Dresden Cathedral (Hofkirche) stands as one of Dresden's foremost landmarks. It was designed by architect Gaetano Chiaveri from 1738 to 1751. The church was commissioned by Augustus III, Elector of Saxony and King of Poland while the Protestant city of Dresden built the Frauenkirche (Church of Our Lady) between 1726 and 1743. The Catholic Elector decided that a Catholic church was needed in order to counterbalance the Protestant Frauenkirche.
In the crypt the heart of King Augustus the Strong is buried along with the last King of Saxony and the remains of 49 other members of the Wettin family, as well as the remains of people who married into the family, such as Princess Maria Carolina of Savoy, wife of Anthony of Saxony.
The church was badly damaged during the bombing of Dresden of the Second World War and was restored during the mid-1980s by the East German government. Today it is the cathedral of the Roman Catholic Diocese of Dresden-Meissen.
The cathedral features a carefully restored organ, the last work of the renowned organ builder Gottfried Silbermann. It also contains a Rococo pulpit by Balthasar Permoser.References:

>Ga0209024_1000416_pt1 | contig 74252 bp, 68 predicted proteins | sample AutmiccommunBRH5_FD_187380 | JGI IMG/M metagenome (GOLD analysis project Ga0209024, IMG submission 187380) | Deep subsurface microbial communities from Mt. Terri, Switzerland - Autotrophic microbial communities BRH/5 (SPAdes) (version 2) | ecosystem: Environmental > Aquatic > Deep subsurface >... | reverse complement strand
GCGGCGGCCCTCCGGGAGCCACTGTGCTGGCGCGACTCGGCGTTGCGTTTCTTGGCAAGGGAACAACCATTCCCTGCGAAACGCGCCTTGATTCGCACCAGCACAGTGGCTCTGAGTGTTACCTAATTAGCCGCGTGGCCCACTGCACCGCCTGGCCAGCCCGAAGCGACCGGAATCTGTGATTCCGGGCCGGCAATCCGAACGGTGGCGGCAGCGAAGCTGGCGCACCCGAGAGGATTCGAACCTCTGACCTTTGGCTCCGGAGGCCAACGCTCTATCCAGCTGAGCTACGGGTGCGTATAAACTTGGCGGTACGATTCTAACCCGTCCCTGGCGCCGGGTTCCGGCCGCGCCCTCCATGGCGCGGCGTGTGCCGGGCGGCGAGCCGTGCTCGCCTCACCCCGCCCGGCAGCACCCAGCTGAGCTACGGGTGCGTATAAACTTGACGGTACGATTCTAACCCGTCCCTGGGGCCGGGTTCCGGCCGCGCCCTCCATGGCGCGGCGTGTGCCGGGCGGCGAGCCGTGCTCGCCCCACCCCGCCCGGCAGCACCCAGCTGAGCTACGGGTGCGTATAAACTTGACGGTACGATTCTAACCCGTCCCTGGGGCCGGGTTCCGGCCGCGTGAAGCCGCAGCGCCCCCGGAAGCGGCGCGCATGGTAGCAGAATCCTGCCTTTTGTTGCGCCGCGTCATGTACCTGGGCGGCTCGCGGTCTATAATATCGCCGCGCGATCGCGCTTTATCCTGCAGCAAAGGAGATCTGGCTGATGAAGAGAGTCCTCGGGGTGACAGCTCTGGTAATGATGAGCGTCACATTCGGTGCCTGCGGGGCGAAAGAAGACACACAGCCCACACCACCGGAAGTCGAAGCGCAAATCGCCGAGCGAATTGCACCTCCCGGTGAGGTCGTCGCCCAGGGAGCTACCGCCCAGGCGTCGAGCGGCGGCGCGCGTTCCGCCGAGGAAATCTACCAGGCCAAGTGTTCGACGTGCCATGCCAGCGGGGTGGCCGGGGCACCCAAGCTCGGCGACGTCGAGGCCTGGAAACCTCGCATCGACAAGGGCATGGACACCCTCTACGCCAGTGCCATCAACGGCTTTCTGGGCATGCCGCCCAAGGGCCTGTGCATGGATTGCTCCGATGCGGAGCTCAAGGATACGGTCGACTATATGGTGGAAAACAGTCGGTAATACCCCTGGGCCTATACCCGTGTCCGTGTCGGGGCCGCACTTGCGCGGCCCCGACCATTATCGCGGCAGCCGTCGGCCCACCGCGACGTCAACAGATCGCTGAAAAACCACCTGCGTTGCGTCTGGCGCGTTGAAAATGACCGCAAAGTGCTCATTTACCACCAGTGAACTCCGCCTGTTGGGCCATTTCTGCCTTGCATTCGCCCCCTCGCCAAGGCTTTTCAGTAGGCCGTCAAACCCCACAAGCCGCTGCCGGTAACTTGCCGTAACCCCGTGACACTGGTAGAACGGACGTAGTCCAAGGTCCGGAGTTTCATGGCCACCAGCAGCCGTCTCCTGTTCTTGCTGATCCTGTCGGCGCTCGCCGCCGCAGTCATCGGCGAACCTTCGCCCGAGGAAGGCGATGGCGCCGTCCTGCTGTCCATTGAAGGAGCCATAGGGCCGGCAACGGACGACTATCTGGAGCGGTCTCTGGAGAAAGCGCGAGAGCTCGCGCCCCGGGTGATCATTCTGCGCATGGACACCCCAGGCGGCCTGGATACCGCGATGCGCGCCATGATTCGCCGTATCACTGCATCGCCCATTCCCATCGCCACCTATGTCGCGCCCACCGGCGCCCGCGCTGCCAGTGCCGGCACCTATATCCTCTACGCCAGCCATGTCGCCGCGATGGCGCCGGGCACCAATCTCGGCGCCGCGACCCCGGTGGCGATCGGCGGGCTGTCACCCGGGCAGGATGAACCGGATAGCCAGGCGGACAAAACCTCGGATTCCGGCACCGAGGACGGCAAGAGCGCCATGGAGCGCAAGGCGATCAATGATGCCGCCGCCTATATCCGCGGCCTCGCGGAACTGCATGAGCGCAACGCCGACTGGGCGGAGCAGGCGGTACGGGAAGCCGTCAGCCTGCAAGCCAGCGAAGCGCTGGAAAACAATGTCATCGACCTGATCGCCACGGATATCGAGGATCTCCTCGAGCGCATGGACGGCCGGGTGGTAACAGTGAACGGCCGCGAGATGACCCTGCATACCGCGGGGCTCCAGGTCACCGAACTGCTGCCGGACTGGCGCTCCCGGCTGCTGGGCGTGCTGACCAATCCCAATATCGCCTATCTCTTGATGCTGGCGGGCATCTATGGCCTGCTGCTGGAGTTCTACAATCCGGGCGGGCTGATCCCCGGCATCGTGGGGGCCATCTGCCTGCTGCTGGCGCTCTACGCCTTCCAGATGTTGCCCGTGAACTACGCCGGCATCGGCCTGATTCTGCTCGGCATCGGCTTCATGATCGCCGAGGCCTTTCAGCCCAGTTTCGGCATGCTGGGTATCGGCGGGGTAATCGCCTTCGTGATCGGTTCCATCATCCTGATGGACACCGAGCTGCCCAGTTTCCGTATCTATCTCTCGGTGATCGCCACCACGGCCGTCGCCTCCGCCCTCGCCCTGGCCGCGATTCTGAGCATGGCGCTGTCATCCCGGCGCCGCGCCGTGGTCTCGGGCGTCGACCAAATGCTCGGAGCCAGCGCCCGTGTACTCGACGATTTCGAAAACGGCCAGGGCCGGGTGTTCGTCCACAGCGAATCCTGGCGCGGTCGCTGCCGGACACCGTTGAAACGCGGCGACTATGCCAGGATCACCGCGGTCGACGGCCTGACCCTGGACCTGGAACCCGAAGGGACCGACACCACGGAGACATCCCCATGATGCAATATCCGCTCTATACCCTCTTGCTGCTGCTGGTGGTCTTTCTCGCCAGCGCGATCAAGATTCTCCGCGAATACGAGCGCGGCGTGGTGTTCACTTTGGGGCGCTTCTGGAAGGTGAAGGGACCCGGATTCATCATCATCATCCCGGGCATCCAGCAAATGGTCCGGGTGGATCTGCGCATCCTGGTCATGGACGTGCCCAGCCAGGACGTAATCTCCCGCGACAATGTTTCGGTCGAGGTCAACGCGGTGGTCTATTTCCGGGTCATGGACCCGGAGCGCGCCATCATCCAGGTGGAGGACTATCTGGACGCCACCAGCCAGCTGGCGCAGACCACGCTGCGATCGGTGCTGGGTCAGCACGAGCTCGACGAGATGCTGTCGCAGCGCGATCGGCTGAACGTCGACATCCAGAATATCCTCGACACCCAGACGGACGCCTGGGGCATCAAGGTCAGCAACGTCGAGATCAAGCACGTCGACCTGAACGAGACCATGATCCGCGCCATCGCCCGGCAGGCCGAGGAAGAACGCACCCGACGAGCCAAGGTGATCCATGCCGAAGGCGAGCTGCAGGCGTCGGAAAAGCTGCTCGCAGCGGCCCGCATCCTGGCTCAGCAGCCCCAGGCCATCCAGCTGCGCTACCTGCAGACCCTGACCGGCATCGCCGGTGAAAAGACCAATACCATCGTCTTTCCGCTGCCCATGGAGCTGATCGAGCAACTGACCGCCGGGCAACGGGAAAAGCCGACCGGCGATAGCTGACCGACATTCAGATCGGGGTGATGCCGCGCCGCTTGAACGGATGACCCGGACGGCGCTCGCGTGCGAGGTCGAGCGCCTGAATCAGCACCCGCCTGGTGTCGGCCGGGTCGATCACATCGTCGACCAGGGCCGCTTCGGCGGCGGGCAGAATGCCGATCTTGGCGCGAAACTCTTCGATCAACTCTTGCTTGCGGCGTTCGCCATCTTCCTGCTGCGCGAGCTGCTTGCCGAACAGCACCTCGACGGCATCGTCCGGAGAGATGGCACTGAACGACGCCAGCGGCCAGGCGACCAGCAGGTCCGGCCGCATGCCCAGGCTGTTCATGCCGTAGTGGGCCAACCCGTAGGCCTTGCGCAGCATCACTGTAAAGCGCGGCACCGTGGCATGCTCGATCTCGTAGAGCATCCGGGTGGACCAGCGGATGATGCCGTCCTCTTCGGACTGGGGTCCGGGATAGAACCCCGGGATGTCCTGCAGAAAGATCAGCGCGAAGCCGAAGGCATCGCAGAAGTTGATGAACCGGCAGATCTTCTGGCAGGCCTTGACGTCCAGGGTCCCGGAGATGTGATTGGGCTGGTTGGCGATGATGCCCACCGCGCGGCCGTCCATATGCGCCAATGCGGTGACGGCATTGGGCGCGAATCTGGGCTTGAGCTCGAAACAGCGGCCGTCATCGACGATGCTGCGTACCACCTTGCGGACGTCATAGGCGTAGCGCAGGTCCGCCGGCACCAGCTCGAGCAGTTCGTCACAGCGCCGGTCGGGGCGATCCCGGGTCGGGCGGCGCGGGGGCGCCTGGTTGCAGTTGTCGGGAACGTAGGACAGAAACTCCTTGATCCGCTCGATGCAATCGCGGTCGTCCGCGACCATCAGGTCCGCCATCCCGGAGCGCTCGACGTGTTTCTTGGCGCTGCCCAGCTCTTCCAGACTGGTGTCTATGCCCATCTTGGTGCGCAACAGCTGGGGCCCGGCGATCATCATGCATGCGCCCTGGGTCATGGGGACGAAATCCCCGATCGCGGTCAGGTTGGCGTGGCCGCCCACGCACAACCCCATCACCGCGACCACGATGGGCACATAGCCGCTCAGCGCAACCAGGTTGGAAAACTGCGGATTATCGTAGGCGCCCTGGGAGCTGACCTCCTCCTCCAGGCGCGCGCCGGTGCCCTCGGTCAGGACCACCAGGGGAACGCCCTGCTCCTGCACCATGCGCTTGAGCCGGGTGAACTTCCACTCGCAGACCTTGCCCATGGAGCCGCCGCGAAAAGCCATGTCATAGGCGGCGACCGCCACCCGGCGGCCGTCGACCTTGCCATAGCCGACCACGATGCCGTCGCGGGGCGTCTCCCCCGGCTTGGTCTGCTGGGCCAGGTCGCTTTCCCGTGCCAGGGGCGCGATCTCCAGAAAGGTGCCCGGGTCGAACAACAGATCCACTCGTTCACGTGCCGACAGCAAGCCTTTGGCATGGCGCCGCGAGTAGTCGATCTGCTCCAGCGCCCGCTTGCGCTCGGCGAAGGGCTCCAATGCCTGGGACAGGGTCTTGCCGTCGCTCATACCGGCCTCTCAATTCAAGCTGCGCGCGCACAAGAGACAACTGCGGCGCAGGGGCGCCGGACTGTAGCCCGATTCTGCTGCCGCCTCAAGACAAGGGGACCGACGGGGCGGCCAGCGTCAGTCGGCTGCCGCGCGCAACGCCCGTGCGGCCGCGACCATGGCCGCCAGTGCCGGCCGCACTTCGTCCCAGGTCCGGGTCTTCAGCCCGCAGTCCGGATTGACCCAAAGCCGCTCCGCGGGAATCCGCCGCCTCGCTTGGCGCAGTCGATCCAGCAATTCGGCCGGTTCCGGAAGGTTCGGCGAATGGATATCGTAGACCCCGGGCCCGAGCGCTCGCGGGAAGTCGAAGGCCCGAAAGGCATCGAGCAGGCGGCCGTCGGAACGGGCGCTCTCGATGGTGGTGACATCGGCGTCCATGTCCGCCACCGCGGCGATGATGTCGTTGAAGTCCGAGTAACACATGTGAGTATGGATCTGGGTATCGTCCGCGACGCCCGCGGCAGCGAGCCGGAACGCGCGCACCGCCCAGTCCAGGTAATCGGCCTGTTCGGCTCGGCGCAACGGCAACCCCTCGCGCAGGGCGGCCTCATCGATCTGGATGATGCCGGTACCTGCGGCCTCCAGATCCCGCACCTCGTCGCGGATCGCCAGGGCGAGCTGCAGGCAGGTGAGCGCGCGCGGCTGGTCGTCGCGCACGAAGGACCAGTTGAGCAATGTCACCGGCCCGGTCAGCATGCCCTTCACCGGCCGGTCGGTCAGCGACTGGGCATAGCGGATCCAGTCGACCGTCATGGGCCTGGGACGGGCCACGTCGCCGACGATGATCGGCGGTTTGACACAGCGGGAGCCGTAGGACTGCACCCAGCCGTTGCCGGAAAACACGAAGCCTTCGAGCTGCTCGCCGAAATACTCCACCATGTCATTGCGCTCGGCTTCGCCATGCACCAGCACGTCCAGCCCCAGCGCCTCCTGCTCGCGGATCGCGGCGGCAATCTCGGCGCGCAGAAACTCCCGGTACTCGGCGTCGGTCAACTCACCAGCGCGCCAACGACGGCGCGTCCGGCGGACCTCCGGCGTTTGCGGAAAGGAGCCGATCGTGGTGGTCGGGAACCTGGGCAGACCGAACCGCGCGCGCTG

Sirmione castle was built near the end of the 12th century as part of a defensive network surrounding Verona. The castle was maintained and extended first as part of the Veronese protection against their rivals in Milan and later under the control of the Venetian inland empire. The massive fortress is totally surrounded by water and has an inner porch which houses a Roman and Medieval lapidary. From the drawbridge, a staircase leads to the walkways above the walls, providing a marvellous view of the harbour that once sheltered the Scaliger fleet. The doors were fitted with a variety of locking systems, including a drawbridge for horses, carriages and pedestrians, a metal grate and, more recently, double hinged doors. Venice conquered Sirmione in 1405, immediately adopting provisions to render the fortress even more secure, fortifying its outer walls and widening the harbour.
Thanks to its strategical geographical location as a border outpost, Sirmione became a crucial defence and control garrison for the ruling nobles, retaining this function until the 16th century, when its role was taken up by Peschiera del Garda.